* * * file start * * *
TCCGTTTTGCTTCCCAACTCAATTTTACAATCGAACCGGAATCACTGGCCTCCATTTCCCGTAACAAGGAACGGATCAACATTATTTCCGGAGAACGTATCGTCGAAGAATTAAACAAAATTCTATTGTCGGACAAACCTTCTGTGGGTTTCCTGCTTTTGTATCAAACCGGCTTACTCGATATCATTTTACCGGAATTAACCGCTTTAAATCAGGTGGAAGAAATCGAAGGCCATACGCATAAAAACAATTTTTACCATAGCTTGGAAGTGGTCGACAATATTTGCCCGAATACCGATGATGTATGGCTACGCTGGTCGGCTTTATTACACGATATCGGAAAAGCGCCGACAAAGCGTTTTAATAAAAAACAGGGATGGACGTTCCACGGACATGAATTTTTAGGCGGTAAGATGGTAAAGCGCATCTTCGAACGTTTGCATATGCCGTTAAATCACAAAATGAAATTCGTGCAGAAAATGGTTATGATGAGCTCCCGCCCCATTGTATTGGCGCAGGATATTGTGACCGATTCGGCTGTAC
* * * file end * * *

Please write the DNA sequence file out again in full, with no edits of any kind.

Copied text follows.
TCCGTTTTGCTTCCCAACTCAATTTTACAATCGAACCGGAATCACTGGCCTCCATTTCCCGTAACAAGGAACGGATCAACATTATTTCCGGAGAACGTATCGTCGAAGAATTAAACAAAATTCTATTGTCGGACAAACCTTCTGTGGGTTTCCTGCTTTTGTATCAAACCGGCTTACTCGATATCATTTTACCGGAATTAACCGCTTTAAATCAGGTGGAAGAAATCGAAGGCCATACGCATAAAAACAATTTTTACCATAGCTTGGAAGTGGTCGACAATATTTGCCCGAATACCGATGATGTATGGCTACGCTGGTCGGCTTTATTACACGATATCGGAAAAGCGCCGACAAAGCGTTTTAATAAAAAACAGGGATGGACGTTCCACGGACATGAATTTTTAGGCGGTAAGATGGTAAAGCGCATCTTCGAACGTTTGCATATGCCGTTAAATCACAAAATGAAATTCGTGCAGAAAATGGTTATGATGAGCTCCCGCCCCATTGTATTGGCGCAGGATATTGTGACCGATTCGGCTGTAC